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How Neil Gaiman’s The Sandman Representation Continues to Impact and Inspire

Written by Jeff Rose

Discussions on the importance of LGBTQ+ representation and accurate media portrayals and novel adaptations continue to dominate much of literary culture today. Neil Gaiman and N. K. Jemisin recently talked about these issues in a  discussion posted on LitHub.

As someone who read Gaiman’s The Sandman as a teenager, it was inspiring to see the way his work continues to influence new writers like Jemisin. Like Jemisin, I fell in love with American comics because of The Sandman. Gaiman’s comic showed me how impactful visual storytelling can be and how much of a literary art form it is.

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On the Merit of Literary Awards

Written by Madalyn Campbell

LitHub recently published an article detailing award-winning books that have been generally forgotten in time. Scrolling down the list, even the most avid reader may find themselves facing completely unheard-of books. These books earned highest honors, yet they have been swept up in the tidal wave of history. How much merit do literary awards actually hold? Obviously, simply winning an award isn’t a guarantee your book will stand the test of time. Perhaps books that snag an award can find their way into the hands of people who read through award lists, but is that all awards are good for?

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Shakespeare and the Problem with Proto-Feminism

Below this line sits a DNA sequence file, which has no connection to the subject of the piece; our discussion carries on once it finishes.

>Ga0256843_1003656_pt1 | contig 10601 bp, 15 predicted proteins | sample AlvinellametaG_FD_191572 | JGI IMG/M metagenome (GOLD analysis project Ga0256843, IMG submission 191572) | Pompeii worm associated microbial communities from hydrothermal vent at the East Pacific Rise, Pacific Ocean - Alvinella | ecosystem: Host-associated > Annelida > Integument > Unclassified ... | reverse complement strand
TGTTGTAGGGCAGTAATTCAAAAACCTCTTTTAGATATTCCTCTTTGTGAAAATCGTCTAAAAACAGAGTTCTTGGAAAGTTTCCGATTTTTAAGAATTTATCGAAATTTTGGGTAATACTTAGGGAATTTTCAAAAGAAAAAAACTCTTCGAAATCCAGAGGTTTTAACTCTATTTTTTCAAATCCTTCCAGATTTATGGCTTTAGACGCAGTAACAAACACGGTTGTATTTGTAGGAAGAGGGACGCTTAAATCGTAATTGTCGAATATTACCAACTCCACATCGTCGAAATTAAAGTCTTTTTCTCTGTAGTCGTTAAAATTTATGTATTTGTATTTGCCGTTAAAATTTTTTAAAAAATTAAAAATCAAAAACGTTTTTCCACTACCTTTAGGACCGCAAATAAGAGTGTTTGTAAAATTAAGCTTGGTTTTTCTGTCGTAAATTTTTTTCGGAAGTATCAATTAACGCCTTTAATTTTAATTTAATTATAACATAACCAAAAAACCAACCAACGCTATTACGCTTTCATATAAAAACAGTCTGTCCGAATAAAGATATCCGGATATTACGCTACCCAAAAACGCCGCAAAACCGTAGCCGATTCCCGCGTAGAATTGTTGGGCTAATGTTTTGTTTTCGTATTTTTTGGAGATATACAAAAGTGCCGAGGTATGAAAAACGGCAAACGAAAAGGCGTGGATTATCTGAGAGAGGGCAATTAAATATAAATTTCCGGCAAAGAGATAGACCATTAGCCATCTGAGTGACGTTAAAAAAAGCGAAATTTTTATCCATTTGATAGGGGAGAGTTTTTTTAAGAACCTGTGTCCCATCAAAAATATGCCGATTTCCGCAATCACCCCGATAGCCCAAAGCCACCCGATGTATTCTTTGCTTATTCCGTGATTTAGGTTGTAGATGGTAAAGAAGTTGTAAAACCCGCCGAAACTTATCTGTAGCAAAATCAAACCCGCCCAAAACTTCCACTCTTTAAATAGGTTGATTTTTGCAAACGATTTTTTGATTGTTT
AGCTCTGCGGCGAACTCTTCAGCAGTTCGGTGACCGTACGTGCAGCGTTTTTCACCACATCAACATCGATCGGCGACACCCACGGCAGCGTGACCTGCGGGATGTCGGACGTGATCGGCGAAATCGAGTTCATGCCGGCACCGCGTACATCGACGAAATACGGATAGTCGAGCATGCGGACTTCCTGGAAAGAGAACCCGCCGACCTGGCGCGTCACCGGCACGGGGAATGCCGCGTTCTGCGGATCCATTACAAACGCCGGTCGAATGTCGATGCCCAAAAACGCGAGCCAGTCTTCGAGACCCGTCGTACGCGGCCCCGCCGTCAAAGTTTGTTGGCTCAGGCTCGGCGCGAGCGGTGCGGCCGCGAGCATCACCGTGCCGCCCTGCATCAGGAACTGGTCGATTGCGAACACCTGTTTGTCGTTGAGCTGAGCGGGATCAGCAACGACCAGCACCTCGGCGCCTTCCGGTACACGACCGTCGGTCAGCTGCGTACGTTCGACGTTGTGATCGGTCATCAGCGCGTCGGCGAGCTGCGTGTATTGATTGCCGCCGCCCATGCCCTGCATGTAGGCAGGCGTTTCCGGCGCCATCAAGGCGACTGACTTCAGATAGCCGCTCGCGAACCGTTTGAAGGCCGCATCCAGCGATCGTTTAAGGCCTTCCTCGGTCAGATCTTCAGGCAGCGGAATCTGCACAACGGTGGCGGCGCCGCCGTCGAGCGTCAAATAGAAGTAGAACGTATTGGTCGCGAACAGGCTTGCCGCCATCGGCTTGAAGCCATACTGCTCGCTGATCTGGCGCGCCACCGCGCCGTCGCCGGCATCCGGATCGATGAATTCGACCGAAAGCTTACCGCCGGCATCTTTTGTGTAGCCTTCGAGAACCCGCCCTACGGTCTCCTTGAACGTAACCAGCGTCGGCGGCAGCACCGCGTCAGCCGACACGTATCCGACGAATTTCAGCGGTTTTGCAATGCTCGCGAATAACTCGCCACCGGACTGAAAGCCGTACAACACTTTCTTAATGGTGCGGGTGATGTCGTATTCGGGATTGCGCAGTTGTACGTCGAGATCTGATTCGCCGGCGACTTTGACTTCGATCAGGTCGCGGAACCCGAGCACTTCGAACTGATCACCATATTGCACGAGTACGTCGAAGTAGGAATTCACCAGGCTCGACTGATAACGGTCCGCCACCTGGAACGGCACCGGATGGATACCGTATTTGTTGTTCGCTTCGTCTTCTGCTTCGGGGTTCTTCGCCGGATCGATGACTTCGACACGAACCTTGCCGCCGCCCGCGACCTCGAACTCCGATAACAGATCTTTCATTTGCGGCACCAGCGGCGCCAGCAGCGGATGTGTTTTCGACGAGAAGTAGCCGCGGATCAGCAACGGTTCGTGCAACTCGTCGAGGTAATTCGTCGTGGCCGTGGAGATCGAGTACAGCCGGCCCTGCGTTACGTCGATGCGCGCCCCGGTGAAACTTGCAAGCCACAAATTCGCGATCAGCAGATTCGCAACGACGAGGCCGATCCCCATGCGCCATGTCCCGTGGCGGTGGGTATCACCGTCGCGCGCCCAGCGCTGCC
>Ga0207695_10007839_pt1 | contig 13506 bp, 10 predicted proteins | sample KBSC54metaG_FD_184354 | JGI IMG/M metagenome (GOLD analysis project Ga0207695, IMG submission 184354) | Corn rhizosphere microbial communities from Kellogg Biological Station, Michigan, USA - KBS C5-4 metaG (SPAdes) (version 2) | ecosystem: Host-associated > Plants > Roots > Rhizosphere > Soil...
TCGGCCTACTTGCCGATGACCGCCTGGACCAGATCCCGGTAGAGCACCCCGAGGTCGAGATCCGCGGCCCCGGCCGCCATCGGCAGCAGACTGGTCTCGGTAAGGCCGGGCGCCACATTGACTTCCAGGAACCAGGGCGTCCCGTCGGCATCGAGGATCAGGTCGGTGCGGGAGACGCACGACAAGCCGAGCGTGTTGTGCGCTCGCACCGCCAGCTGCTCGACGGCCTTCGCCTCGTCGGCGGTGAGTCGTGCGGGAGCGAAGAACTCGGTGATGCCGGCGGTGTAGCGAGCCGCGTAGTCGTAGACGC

Written Emily Ogden

Earlier this month, one of our contributing general staff members, Eleni Theodoropoulos, wrote an inaugural post for our “The Female Odyssey” column, about women and magic in fairy tales. Today, Emily Ogden contributes to that column as she talks about women in Shakespeare.

If you are a fan of A Midsummer Night’s Dream by William Shakespeare, then I apologize in advance for this installment of our “Female Odyssey” column, in which I may just ruin this play for you. Shakespeare is widely regarded as a “proto-feminist,” one ahead of his time due to the strong female characters that often appear in his Renaissance plays. While I agree that he writes women who “talk the talk”—there are plenty of sassy, brilliant ladies that outwit their male counterparts—as far as being allowed to :walk the walk,” these same women are often completely robbed of agency in his stories.

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Historical Fiction: Do Writers Owe Accuracy to Their Readers?

Written by Grace Mappes

Whenever I think of historical fiction, a memory first comes to mind: I was raving to my then-boyfriend about the way Dan Brown manipulated and speculated upon the relationship between Jesus and Mary Magdalene in The Da Vinci Code, fictionalizing a sexual element that made perfect sense plot-wise to my then-teenage brain (don’t worry y’all, no spoilers here). But when I had finished speaking, my devout-Catholic ex shook his head with a chuckle and asked how I could believe such a thing. Honestly, I didn’t, but his comment stuck with me years later; it made me think about how readers and writers view factual accuracy in historical fiction.

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How Call Me By Your Name Needs to be Called by its True Name: Problematic

Written by Jeff Rose

With the recent success from the movie Call Me by Your Name, the book by Andre Aciman has surged in popularity. However, the film and book has been critiqued for several reasons, most notably the seven-year age gap of the two main characters and the fact it’s not breaking new ground in LGBTQ+ storytelling. The film/novel features a romantic relationship between Elio, a seventeen-year-old teenager, and Oliver, a twenty-four-year-old graduate student in Italy.